Connecticut College Magazine · Fall 2008


Building for the Future
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Seeing Double

Seeing Double
Detail of Dawn by Oscar Monteon

Twins Edgardo and Oscar Monteon ´09 are creating futures in arts & technology

To see a gallery of Edgar´s work, visit

To see a gallery of Oscar´s work, visit

by Julie Wernau

Although he knew it would be there alongside his own, when Edgardo Monteon first saw his brother Oscar´s life-size self-portrait on exhibit at Charles E. Shain Library this spring, he thought he was seeing himself. Both brothers say they often inadvertently find themselves dressing the same. And, as with their decision to come to Connecticut College, they often discover that they have separately reached the same conclusion. But the fact that Edgardo and Oscar Monteon are identical twins is one of the least interesting things about them.

These 21-year-old Connecticut College seniors, born in a small village in Mexico, can create fantasy worlds from a blank computer screen, turn objects in space and bring the viewer inside the body´s organs. Their artwork is the stuff of dark underground lands, fantastical warlords and armored creatures, each intricately detailed to a hair´s breadth. Both are enrolled in the Ammerman Center for Arts & Technology, which allows students to explore both art and technology across disciplines through individual studies, course work, internships and a certificate program that incorporates an intensive research project.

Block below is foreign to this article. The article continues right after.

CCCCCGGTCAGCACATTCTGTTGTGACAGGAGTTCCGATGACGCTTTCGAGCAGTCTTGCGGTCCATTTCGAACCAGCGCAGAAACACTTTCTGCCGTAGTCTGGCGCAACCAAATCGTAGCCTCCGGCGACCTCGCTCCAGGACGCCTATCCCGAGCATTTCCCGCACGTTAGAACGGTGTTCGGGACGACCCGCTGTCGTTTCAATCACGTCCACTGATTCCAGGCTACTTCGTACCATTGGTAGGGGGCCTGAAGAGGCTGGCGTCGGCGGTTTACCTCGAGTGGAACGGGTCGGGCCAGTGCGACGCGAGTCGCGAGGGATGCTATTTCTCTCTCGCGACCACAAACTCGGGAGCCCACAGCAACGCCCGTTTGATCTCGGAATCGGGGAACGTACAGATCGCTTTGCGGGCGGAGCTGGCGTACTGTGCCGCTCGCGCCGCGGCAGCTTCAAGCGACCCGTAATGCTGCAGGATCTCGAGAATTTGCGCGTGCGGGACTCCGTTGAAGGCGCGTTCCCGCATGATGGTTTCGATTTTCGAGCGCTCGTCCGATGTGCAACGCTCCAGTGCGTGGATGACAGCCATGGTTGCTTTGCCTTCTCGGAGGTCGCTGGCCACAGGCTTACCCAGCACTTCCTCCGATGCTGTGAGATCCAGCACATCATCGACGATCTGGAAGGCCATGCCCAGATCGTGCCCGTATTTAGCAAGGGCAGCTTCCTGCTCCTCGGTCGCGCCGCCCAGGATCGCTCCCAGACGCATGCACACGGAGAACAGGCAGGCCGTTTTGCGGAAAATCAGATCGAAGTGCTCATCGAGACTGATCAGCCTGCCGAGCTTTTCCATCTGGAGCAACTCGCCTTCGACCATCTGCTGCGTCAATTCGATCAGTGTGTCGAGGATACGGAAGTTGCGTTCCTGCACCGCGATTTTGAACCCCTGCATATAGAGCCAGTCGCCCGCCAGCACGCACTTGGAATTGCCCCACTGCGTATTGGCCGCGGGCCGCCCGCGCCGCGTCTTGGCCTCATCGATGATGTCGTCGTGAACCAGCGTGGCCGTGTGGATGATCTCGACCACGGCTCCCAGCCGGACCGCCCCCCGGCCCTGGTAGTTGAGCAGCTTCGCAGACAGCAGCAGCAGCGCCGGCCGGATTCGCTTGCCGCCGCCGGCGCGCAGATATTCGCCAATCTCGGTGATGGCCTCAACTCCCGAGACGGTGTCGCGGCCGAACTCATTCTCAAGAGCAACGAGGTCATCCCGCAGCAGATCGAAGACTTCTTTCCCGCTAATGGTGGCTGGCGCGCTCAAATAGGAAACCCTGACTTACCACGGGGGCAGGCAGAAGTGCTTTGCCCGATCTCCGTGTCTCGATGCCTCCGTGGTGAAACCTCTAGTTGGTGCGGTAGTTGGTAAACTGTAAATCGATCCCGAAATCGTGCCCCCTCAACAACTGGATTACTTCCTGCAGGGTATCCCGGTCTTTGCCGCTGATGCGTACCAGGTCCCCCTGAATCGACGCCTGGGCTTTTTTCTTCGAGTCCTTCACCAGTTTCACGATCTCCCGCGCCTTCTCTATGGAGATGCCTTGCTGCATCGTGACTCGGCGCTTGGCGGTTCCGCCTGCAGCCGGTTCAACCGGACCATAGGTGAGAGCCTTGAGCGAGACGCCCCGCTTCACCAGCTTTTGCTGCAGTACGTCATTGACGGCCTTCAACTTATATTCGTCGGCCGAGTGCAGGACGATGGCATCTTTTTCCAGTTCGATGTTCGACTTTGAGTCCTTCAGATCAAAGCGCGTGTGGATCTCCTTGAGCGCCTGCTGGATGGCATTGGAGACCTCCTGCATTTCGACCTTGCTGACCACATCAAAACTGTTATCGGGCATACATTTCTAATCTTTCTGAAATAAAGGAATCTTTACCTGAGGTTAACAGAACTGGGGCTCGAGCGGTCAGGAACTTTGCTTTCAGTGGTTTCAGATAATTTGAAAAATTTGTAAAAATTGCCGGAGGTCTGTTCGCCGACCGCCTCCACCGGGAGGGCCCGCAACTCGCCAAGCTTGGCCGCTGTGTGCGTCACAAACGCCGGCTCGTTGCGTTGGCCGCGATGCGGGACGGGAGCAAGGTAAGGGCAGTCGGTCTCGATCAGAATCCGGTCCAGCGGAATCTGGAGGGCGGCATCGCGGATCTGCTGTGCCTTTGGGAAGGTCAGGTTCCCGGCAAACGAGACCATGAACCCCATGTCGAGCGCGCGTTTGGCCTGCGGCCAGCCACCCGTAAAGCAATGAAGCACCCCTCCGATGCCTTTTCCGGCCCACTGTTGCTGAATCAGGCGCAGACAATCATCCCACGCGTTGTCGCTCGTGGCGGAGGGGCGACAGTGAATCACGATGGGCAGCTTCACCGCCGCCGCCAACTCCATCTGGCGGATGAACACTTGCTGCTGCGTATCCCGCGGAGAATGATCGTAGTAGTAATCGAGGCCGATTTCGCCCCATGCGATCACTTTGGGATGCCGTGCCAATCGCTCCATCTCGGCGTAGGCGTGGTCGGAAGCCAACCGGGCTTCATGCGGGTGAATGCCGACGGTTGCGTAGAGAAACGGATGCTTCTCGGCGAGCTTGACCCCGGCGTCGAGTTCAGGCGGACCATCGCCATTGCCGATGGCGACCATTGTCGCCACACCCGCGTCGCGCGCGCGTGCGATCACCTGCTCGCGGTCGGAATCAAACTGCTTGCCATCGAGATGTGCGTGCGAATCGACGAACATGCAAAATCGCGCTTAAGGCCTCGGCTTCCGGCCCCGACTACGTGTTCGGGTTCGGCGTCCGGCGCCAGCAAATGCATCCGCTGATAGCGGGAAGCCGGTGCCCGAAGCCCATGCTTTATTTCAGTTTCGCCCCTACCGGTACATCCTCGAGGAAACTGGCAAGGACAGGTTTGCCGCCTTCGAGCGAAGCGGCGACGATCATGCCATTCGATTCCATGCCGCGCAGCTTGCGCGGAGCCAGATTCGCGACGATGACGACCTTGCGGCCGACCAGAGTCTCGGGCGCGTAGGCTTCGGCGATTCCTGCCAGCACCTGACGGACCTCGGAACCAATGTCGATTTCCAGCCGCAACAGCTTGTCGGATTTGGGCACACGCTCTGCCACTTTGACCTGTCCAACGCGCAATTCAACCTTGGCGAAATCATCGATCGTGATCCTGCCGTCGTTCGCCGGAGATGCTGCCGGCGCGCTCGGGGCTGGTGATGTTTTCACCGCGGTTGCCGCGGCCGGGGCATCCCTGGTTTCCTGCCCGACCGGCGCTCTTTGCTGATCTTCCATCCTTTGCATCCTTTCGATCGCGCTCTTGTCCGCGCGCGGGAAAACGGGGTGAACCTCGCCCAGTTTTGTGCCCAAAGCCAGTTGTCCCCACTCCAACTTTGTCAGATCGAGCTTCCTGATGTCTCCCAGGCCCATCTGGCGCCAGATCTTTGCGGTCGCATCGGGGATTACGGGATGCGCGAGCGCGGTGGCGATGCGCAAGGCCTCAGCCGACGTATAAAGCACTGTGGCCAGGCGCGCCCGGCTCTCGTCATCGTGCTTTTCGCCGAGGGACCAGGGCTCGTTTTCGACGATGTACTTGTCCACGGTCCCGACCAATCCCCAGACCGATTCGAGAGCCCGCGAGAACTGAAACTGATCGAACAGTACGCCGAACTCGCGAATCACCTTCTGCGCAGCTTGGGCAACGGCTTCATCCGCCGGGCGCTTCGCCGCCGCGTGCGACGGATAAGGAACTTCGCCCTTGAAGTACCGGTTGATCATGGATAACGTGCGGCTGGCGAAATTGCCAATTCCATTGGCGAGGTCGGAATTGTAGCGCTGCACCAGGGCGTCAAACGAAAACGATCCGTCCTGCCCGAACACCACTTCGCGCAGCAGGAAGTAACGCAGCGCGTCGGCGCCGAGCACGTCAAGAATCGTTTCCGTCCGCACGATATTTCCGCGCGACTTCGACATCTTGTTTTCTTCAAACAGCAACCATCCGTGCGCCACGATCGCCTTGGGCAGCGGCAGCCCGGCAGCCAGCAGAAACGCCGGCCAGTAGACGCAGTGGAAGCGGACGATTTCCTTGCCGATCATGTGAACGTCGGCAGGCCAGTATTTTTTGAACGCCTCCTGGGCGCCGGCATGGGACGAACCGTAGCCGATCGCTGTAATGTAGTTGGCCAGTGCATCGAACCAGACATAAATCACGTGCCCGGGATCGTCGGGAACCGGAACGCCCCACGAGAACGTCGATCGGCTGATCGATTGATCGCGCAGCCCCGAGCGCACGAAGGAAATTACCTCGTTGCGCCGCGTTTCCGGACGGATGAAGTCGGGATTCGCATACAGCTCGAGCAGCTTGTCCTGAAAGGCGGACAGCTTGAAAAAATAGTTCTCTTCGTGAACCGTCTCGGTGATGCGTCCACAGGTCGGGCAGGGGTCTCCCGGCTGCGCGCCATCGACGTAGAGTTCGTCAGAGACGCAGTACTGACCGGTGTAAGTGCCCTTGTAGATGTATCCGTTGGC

“It´s a new age,” Oscar said. “The creative process that takes place in the pre-production industry is quickly making more and more use of digital art. Traditional painting and drawing is essential, but its tools only go so far when rendering something realistically or when making use of speed.”

Both young men work on their art daily — either sketching an image, then scanning it into the computer or simply starting on the computer where they are able to bring color and dimension to their art.
“This is going to sound cheesy,” Edgardo said, “but it´s like you give life to your creations. What you create can some day go on the big screen.”

Being a part of the Ammerman Center means that Oscar and Edgardo are attending intensive workshops toward their program requirements during winter and spring breaks. It also means they are utilizing the kinds of technology used to create movies such as “Shrek” and “Finding Nemo.”

This summer, both brothers landed ideal internships: Edgardo with the New London Public Schools, where he applied his creativity to two-dimensional animations and objects for educational purposes and for the school district´s Web site; and Oscar at XVIVO in Rocky Hill, Conn., where he learned computer programs like Softimage XSI. The programs helped him to create and animate anything from model organs to medical tools for a company that, according to its Web site, creates medical and scientific animation for companies like Pfizer, Amgen, PBS and even Walt Disney.

“We´re really looking for internships that piggyback with arts and technology,” said Elizabeth O. Friedman ´80, assistant director of the Ammerman Center. Friedman said both twins landed the internships on their own and worked 40 hours per week for eight weeks during the summer. In Oscar´s case, he was asked to learn new software and create files from that software before he was accepted to the internship.

“He had to prove to them that he was serious,” Friedman said.